Attachment #1 - the circuit as stuffed for the RF frequencies of relevance to the 40m.
Attachment #2 - measured TF from the "Test Input" to Quadrant #1 "RF Hi" output.
Update 11 Dec: For whatever reason, whoever made this box decided to tap 4-40 holes from the bottom (i.e. on the side of the base plate), and didn't thread the holes all the way through, which is why I was unable to get a 4-40 screw in there. To be fair the drawing doesn't specify the depth of the 4-40 holes to be tapped. All the taps we have in the lab have a maximum thread length of 9/16" whereas we need something with at least 0.8" thread length. I'll ask Joe Benson at the physics workshop if he has something I can use, and if not, I'll just drill a counterbore on the bottom side and use the taps we have to go all the way through and hopefully that does the job.
The front panel I designed for the SMA feedthroughs arrived today. Unfortunately, it is impossible for the D-sub shaped holes in this box to accommodate 8 insulated SMA feedthroughs (2 per quadrant for RF low and RF high) - while the actual SMA connector doesn't occupy so much space, the plastic mold around the connector and the nut to hold it are much too bulky. For the AS WFS application, we will only need 4 so that will work, but if someone wants all 8 outputs (plus an optional 9th for the "Test Input"), a custom molded feedthrough will have to be designed.
As for the 170 MHz feature - my open loop modeling in Spice doesn't suggest a lack of phase margin at that frequency so I'm not sure what the cause is there. If this is true, just increasing the gain won't solve the issue (since there is no instability at least by the phase margin metric). Could be a problem with the "Test Input" path I guess. I confirmed it is present in all 4 quadrants.
Cool. Can you give us Bode plots of the open loop gain for each of the 5 length control loops?
I spent a few hours monkeying around with the control filters. They are totally made up and also it's my first time trying to design control filters.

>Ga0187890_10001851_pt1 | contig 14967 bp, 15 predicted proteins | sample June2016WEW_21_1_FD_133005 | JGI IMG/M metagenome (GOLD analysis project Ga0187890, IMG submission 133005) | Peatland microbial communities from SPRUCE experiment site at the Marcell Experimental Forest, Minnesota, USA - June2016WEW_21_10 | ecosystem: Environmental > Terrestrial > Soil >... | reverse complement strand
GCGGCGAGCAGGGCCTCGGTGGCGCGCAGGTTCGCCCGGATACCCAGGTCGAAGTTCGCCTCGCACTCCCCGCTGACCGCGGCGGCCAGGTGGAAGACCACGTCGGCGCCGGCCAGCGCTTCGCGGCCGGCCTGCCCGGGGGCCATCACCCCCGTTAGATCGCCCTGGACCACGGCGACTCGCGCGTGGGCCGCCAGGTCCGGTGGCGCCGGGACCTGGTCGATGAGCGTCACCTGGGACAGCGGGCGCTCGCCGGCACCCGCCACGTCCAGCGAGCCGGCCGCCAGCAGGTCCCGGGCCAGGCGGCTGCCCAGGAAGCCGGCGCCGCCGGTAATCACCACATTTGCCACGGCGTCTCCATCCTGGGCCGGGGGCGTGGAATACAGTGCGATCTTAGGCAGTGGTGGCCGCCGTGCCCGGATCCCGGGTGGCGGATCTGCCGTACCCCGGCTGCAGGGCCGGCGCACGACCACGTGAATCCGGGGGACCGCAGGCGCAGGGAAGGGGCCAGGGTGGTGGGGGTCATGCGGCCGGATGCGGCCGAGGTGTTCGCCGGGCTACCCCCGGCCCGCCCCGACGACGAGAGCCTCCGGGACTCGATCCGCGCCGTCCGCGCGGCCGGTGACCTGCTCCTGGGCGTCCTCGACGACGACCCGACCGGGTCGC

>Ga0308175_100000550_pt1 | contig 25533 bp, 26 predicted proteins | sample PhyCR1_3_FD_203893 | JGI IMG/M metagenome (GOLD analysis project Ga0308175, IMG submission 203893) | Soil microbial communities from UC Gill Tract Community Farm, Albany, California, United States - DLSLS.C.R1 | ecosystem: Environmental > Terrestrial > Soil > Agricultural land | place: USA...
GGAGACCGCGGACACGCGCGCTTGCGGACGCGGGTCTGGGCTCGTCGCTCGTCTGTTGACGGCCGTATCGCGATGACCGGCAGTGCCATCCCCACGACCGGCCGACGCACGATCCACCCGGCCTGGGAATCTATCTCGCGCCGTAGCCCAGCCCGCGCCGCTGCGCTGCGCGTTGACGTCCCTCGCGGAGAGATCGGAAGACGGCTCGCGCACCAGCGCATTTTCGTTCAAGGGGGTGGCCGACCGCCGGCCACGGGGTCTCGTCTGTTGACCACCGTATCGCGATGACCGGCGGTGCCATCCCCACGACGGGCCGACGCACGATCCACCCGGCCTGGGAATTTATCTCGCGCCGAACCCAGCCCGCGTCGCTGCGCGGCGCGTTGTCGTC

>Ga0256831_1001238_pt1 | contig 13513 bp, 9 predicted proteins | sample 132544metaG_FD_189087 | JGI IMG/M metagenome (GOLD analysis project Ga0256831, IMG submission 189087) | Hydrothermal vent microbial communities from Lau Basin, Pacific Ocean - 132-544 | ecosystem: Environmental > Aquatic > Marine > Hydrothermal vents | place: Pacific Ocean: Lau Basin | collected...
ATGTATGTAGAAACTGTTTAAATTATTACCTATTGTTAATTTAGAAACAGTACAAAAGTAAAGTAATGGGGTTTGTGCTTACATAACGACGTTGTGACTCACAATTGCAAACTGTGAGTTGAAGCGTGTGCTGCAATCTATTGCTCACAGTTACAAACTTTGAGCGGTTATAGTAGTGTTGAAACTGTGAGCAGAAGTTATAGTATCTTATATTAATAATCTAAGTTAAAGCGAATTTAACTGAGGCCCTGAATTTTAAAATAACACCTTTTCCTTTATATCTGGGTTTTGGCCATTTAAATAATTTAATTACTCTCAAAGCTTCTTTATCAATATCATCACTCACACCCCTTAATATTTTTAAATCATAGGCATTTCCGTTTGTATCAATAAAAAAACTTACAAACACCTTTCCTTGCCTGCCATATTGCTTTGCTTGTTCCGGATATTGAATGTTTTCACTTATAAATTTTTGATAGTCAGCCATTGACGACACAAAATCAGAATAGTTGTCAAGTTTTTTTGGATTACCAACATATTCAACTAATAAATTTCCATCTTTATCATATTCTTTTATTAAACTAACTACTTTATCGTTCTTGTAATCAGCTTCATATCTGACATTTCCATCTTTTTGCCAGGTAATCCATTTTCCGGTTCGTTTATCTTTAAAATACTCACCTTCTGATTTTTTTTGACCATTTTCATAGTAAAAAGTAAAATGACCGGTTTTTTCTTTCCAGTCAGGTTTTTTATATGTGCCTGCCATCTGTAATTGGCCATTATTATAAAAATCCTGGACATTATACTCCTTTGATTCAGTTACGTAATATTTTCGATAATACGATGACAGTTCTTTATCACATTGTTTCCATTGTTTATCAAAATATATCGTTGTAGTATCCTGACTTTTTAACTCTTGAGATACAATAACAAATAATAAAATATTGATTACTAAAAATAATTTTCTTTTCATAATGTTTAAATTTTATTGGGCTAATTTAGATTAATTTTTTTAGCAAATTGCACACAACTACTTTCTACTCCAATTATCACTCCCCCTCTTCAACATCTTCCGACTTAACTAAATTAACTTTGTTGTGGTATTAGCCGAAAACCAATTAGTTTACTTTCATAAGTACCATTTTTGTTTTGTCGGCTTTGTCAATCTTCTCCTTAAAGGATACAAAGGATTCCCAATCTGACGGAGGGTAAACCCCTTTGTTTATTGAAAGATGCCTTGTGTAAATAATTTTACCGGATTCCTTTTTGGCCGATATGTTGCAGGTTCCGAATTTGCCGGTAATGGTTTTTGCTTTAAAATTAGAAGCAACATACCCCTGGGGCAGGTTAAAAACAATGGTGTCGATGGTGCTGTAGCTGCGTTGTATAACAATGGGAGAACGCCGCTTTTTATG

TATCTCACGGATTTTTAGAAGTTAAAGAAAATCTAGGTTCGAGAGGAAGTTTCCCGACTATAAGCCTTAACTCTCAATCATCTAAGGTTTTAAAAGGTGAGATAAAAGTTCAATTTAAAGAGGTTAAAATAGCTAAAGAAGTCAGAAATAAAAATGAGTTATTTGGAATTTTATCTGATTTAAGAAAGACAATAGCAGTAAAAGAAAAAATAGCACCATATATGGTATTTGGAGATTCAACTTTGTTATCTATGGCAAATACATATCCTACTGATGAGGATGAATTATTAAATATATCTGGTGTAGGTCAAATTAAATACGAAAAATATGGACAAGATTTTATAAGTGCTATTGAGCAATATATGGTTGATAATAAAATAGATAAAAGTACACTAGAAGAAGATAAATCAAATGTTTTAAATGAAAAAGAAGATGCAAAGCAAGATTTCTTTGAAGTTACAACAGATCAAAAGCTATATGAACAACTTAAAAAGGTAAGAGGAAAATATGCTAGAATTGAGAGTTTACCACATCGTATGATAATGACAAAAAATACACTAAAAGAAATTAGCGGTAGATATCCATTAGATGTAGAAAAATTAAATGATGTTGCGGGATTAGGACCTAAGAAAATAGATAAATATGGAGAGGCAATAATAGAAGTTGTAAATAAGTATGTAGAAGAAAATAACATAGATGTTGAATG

The OLTFs of the different length controls are shown in attachment 1.
The open-loop couplings of the DOFS to DARM are shown in attachment 2.
Note that in Lance/Pytickle the convention is that CLTFs are 1/(1 - G). Where G is the OLTF.
I installed a DC power strip (24 V variant, 12 outlets available) on the NW upright of the 1X1 rack. This is for the AS WFS. Seems to work, all outlets get +/- 24 V DC.
The FSS_RMTEMP channel is very noisy after this work. I'll look into it, but probably some Acromag grounding issue.
In the afternoon, Jordan and I also laid out 4x SMA LMR240 cables and 1x DB15 M/F cable from 1X2 to the NE corner of the AP table via the overhead cable trays.
I think the WFS head performs satisfactorily.
Details and remarks:
If the RF experts see some red flags / think there are more tests that need to be performed, please let me know. Big thanks to Chub for patiently supporting this build effort, I'm pleasantly surprised it worked.
As I was working on the IFO re-alignment just now, the rfm errors popped up again. I don't see any useful diagnostics on the web interface.
Do we want to take this opportunity to configure jumpers and set up the rogue master as Rolf suggested? Of course there's no guarantee that will fix anything, and may possibly make it impossible to recover the current state...